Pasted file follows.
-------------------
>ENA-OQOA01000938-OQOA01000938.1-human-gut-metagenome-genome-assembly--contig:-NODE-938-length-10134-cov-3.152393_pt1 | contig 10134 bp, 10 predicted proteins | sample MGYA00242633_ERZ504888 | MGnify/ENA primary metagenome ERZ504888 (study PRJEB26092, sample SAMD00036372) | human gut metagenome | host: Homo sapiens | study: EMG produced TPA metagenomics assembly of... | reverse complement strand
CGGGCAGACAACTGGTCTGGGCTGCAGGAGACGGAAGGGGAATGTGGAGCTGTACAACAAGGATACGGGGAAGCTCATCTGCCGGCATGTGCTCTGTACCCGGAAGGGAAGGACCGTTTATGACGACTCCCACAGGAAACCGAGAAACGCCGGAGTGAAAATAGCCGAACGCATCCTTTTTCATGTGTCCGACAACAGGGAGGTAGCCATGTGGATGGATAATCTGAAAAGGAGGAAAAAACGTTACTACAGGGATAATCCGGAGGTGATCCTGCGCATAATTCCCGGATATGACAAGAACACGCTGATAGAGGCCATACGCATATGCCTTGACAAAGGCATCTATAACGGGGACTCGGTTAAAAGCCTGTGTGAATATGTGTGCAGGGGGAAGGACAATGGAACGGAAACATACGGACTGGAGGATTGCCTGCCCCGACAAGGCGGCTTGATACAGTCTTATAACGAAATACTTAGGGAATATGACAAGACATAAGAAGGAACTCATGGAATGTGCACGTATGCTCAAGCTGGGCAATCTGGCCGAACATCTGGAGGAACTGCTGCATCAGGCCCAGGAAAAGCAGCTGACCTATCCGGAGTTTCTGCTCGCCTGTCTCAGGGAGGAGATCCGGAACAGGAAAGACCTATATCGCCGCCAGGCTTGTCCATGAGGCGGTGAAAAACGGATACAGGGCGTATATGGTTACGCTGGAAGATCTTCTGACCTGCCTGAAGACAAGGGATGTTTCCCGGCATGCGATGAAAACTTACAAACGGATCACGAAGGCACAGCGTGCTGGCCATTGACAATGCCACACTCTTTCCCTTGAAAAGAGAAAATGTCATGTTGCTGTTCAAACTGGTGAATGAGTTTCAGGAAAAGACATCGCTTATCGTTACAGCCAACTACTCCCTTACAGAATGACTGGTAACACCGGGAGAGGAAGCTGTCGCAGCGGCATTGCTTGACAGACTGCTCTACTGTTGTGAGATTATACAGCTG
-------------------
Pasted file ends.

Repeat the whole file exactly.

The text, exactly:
>ENA-OQOA01000938-OQOA01000938.1-human-gut-metagenome-genome-assembly--contig:-NODE-938-length-10134-cov-3.152393_pt1 | contig 10134 bp, 10 predicted proteins | sample MGYA00242633_ERZ504888 | MGnify/ENA primary metagenome ERZ504888 (study PRJEB26092, sample SAMD00036372) | human gut metagenome | host: Homo sapiens | study: EMG produced TPA metagenomics assembly of... | reverse complement strand
CGGGCAGACAACTGGTCTGGGCTGCAGGAGACGGAAGGGGAATGTGGAGCTGTACAACAAGGATACGGGGAAGCTCATCTGCCGGCATGTGCTCTGTACCCGGAAGGGAAGGACCGTTTATGACGACTCCCACAGGAAACCGAGAAACGCCGGAGTGAAAATAGCCGAACGCATCCTTTTTCATGTGTCCGACAACAGGGAGGTAGCCATGTGGATGGATAATCTGAAAAGGAGGAAAAAACGTTACTACAGGGATAATCCGGAGGTGATCCTGCGCATAATTCCCGGATATGACAAGAACACGCTGATAGAGGCCATACGCATATGCCTTGACAAAGGCATCTATAACGGGGACTCGGTTAAAAGCCTGTGTGAATATGTGTGCAGGGGGAAGGACAATGGAACGGAAACATACGGACTGGAGGATTGCCTGCCCCGACAAGGCGGCTTGATACAGTCTTATAACGAAATACTTAGGGAATATGACAAGACATAAGAAGGAACTCATGGAATGTGCACGTATGCTCAAGCTGGGCAATCTGGCCGAACATCTGGAGGAACTGCTGCATCAGGCCCAGGAAAAGCAGCTGACCTATCCGGAGTTTCTGCTCGCCTGTCTCAGGGAGGAGATCCGGAACAGGAAAGACCTATATCGCCGCCAGGCTTGTCCATGAGGCGGTGAAAAACGGATACAGGGCGTATATGGTTACGCTGGAAGATCTTCTGACCTGCCTGAAGACAAGGGATGTTTCCCGGCATGCGATGAAAACTTACAAACGGATCACGAAGGCACAGCGTGCTGGCCATTGACAATGCCACACTCTTTCCCTTGAAAAGAGAAAATGTCATGTTGCTGTTCAAACTGGTGAATGAGTTTCAGGAAAAGACATCGCTTATCGTTACAGCCAACTACTCCCTTACAGAATGACTGGTAACACCGGGAGAGGAAGCTGTCGCAGCGGCATTGCTTGACAGACTGCTCTACTGTTGTGAGATTATACAGCTG